Two Hospitals Collaborate to Reduce Medication Errors Using Human Factors Approaches

2.50
Hdl Handle:
http://hdl.handle.net/10755/202034
Type:
Presentation
Title:
Two Hospitals Collaborate to Reduce Medication Errors Using Human Factors Approaches
Abstract:
(41st Biennial Convention) Background/Purpose Human factors science is an important consideration in preventing medication errors as interruptions continue to be leading causes of medication errors. Teamwork often helps prevent influences of outside forces upon the nurse during medication administration. The purpose of the study was to determine whether specific but different interventions at two hospitals in different cities would reduce medication errors and whether nurses would perceive a decrease in interruptions.  Methods Interventions in Hospital A included: a quiet zone, education, signs, checklist, and nurses carrying red folders containing medication sheets as a sign to not interrupt. Interventions in Hospital B included: a quiet zone, education, signs, checklist, and wearing of a sash as a symbol not to interrupt. Nurses were surveyed using Psychdata via email about number and type of interruptions during medication administration before and after interventions. SPSS 18.0 was used to analyze data.  Results The sample of nurses (n = 236) completing the survey pre and post intervention included: 91% females (n = 215), and 9% males (n = 21) aged 23-67 (µ = 42). Education levels were: LVN (3%; n =7), ADN (35.6%; n = 84), Diploma (7.2%; n = 17), BSN (51.3%; n = 121), MSN or other (3%; n = 7). ANOVA showed significant mean differences based on hospital setting, and that Hospital B reported higher levels of interruptions (p <.001). While there was no change in medication errors with Hospital A, Hospital B reported a 49% decrease compared to the previous five months. Both hospitals demonstrated mean decreases in many interruption categories.  Conclusion Our research demonstrates that specific interventions reduce medication errors and interruptions for nurses. The most affected categories of interruptions will be described. The need for further research to improve safe medication administration using human factors approaches as a global initiative will be emphasized.
Keywords:
human factors; medication safety; interruptions
Repository Posting Date:
11-Jan-2012
Date of Publication:
4-Jan-2012
Sponsors:
Sigma Theta Tau International

Full metadata record

DC FieldValue Language
dc.typePresentationen_GB
dc.titleTwo Hospitals Collaborate to Reduce Medication Errors Using Human Factors Approachesen_GB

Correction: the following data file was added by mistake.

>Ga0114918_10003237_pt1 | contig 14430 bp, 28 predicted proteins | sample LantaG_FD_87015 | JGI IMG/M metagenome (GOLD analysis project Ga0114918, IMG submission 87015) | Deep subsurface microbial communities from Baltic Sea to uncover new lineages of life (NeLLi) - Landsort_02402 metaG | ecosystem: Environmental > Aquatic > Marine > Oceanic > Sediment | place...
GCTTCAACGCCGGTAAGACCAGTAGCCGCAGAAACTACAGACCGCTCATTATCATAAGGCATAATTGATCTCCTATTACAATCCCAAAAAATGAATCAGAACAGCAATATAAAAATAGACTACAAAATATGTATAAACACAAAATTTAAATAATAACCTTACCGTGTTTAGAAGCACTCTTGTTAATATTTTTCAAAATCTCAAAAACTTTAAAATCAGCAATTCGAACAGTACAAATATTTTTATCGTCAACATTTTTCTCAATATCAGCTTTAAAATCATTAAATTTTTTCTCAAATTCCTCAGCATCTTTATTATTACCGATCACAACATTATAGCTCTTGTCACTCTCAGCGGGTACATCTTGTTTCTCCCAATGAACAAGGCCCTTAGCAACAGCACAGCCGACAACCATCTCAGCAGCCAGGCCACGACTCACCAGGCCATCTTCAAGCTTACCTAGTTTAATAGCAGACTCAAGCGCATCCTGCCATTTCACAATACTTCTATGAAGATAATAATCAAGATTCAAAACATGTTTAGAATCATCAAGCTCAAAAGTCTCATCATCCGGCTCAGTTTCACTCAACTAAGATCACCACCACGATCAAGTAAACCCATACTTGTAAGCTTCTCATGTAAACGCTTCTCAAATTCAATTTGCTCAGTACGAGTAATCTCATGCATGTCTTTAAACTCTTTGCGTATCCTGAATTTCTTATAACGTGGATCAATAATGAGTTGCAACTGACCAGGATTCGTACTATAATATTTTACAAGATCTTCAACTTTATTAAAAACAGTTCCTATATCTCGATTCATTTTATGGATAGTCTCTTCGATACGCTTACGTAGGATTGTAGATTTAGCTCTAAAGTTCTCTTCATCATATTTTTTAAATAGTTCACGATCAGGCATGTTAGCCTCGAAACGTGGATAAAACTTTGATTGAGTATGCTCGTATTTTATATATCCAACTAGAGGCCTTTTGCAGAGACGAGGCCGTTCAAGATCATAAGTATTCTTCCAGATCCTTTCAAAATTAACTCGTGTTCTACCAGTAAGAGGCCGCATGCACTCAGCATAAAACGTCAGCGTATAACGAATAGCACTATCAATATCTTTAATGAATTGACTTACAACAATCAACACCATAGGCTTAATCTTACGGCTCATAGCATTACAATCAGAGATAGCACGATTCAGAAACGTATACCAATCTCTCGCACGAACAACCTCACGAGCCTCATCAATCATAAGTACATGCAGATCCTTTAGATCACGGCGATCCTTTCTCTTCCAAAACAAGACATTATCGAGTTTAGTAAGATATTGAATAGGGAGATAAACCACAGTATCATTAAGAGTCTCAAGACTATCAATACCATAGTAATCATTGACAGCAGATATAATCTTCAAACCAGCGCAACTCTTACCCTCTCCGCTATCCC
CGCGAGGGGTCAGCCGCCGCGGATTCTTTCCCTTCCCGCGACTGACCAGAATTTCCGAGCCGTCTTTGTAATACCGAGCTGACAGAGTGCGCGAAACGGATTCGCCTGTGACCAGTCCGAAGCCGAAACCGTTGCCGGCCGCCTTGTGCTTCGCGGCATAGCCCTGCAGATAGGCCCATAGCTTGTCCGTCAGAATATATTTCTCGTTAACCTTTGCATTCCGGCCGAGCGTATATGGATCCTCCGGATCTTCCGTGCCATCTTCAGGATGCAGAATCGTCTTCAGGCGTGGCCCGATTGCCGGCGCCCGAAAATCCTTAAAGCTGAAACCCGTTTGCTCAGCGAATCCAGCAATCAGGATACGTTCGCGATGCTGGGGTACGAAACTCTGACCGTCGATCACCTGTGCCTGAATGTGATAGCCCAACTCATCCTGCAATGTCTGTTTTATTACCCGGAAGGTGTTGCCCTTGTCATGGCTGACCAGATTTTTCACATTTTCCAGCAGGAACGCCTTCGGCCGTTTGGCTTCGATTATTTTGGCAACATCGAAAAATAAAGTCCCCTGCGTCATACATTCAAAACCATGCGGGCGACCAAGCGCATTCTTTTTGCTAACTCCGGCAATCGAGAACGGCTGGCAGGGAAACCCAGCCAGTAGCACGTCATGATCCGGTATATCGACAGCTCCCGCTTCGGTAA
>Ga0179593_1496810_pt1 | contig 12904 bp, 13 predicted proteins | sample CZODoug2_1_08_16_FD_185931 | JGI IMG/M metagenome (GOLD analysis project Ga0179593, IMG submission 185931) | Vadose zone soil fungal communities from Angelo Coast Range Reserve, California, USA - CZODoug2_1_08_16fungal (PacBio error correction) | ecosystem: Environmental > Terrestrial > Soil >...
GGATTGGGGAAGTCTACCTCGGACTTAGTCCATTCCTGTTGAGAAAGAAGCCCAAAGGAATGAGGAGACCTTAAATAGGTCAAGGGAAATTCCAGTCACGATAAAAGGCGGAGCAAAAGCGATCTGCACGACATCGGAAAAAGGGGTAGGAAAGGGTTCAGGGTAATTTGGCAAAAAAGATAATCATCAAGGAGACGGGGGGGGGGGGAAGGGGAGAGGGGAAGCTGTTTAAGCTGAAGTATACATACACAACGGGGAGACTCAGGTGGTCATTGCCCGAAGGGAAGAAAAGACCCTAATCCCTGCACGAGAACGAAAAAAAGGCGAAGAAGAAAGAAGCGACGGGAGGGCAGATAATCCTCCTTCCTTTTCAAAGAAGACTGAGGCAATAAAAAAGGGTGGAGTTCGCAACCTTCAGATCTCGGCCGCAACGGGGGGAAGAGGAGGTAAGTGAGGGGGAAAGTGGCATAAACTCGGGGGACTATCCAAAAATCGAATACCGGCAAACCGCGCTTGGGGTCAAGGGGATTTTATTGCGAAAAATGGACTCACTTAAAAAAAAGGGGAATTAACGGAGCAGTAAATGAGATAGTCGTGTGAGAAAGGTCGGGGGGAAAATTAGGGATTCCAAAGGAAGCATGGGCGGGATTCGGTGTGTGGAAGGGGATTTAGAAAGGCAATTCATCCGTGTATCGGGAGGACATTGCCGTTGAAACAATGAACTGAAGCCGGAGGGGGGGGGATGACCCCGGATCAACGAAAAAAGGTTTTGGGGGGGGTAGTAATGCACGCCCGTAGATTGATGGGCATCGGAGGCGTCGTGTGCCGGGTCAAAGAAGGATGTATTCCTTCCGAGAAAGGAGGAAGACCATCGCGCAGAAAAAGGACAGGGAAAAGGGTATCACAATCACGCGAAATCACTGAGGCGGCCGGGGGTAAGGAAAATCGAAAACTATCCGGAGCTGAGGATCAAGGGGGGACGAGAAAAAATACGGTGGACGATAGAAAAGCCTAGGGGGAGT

dc.identifier.urihttp://hdl.handle.net/10755/202034-
dc.description.abstract(41st Biennial Convention) Background/Purpose Human factors science is an important consideration in preventing medication errors as interruptions continue to be leading causes of medication errors. Teamwork often helps prevent influences of outside forces upon the nurse during medication administration. The purpose of the study was to determine whether specific but different interventions at two hospitals in different cities would reduce medication errors and whether nurses would perceive a decrease in interruptions.  Methods Interventions in Hospital A included: a quiet zone, education, signs, checklist, and nurses carrying red folders containing medication sheets as a sign to not interrupt. Interventions in Hospital B included: a quiet zone, education, signs, checklist, and wearing of a sash as a symbol not to interrupt. Nurses were surveyed using Psychdata via email about number and type of interruptions during medication administration before and after interventions. SPSS 18.0 was used to analyze data.  Results The sample of nurses (n = 236) completing the survey pre and post intervention included: 91% females (n = 215), and 9% males (n = 21) aged 23-67 (µ = 42). Education levels were: LVN (3%; n =7), ADN (35.6%; n = 84), Diploma (7.2%; n = 17), BSN (51.3%; n = 121), MSN or other (3%; n = 7). ANOVA showed significant mean differences based on hospital setting, and that Hospital B reported higher levels of interruptions (p <.001). While there was no change in medication errors with Hospital A, Hospital B reported a 49% decrease compared to the previous five months. Both hospitals demonstrated mean decreases in many interruption categories.  Conclusion Our research demonstrates that specific interventions reduce medication errors and interruptions for nurses. The most affected categories of interruptions will be described. The need for further research to improve safe medication administration using human factors approaches as a global initiative will be emphasized.en_GB
dc.subjecthuman factorsen_GB
dc.subjectmedication safetyen_GB
dc.subjectinterruptionsen_GB
dc.date.available2012-01-11T11:06:29Z-
dc.date.issued2012-01-04en_GB
dc.date.accessioned2012-01-11T11:06:29Z-
dc.description.sponsorshipSigma Theta Tau Internationalen_GB
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